“Demise” wasn’t really about the difficulty of Gantt charts inside an iteration so much as it was the value (or lack thereof) of Gantt charts within an iteration. Sure, you can probably make it easy at a theoretical level, but what about in real practice? Here are some common events that make it difficult to create a Gantt chart in the beginning and then never have to mess with it again:
    – Tasks you didn’t know about when you started the iteration (remember, you’re not doing extensive upfront planning if you do Agile, and even if you did you’d still miss plenty)
    – Creative ideas from an energized team that completely revamp the “dependencies” between tasks
    – Changes in direction based on an evolving understanding of the problem space

    None of these events are easily accounted for in a Gantt chart, but more importantly, in short iterations Gantt charts really don’t add much value. In my experience, the dependencies are so minor that I and my team have little difficulty keeping them straight without a Gantt chart.

    Try it and see. Maybe it won’t work for you, but it does for me.

  4. […] 27, 2007  In response to the comment on GANTT in agile environment “Demise” wasn’t really about the difficulty of Gantt charts inside an iteration so much as it […]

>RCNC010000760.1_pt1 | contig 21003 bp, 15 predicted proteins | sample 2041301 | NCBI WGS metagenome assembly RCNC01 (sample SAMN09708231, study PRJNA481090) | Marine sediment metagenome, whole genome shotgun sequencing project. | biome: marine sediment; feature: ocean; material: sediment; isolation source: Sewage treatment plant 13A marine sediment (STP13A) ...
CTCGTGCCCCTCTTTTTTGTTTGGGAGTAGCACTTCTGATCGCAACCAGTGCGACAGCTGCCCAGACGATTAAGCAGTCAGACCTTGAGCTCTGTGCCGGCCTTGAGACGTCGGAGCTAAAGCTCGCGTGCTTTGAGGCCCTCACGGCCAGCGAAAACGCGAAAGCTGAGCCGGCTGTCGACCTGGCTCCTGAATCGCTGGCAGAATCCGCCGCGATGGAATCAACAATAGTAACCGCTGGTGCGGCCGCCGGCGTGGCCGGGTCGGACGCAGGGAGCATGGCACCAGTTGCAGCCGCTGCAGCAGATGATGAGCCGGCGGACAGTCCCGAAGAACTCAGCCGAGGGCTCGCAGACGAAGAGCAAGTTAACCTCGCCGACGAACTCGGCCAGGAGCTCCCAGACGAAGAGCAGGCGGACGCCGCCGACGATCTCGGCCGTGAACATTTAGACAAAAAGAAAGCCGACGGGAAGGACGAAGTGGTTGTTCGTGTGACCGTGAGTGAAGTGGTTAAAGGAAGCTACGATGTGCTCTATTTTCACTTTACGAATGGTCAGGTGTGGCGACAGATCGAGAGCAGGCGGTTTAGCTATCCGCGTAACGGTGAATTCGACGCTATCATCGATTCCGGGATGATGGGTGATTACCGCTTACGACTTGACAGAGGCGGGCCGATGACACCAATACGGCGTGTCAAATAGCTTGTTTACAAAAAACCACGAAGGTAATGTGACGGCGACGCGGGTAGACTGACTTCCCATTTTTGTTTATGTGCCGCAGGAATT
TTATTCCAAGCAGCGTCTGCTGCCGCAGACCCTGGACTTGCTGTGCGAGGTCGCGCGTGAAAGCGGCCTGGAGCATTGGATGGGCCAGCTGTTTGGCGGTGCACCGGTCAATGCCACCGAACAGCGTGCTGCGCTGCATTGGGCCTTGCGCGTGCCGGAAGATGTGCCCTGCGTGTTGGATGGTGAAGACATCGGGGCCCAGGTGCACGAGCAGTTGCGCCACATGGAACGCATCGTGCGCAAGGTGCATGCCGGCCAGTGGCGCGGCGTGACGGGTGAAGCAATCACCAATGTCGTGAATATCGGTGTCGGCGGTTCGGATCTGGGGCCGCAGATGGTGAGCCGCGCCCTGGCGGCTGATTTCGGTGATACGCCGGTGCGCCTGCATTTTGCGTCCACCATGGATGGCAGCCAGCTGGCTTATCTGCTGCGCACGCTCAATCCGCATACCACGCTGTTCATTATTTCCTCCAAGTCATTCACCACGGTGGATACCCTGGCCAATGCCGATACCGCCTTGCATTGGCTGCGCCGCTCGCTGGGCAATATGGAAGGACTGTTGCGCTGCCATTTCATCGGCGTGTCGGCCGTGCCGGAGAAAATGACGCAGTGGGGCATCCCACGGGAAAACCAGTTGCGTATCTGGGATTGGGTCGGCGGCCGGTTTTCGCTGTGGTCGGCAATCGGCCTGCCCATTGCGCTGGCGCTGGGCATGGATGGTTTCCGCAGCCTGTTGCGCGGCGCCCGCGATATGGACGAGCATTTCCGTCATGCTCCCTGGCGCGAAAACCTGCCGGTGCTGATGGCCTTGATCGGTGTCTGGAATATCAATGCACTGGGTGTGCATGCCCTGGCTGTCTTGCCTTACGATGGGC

5. Jurgen Beck Says:

    Here is another reason why Gantt charts, or for that matter scheduling applications such as MS Project may need to be used:

    If a team has a single focus in terms of project and Agile development, then yes, Gantts may not be that beneficial. However, if that same team is also working on projects that do not lend themselves to an Agile style, then things get a bit more tricky in terms of scheduling and resource allocation.

    I’m talking from the perspective of a small team that has several projects going at the same time, with a mixture of Agile and non-Agile development styles.

  6. Richard Says:

    I read: “I suggest a dynamic GANTT chart that reflect the current situation of your iteration and in real-time adjusts predicted future portion of the iteration.”
    Do you know one? I would “buy” it!

    Mashup idea: scrumninga with a gantt view. Does anyone know of anything like that?

    I’m a BDD rails nut and can’t live without SCRUM but I really would like GANTT as a personal crystal ball.

    • Alexey Says:

      Hi Richard,

      Can’t comment on the “mashup” but you can certainly check out our dynamic gantt chart capability in a demo account: . Click “Try It” button and play with the iterations there.

      The gantt chart capability could probably be extracted from our open source package (GWT generated javascript) if you wanted to use it in your own code. Let me know, I could help you with that.


Leave a Reply

Fill in your details below or click an icon to log in: Logo

You are commenting using your account. Log Out /  Change )

Google photo

You are commenting using your Google account. Log Out /  Change )

Twitter picture

You are commenting using your Twitter account. Log Out /  Change )

Facebook photo

You are commenting using your Facebook account. Log Out /  Change )

Connecting to %s

%d bloggers like this: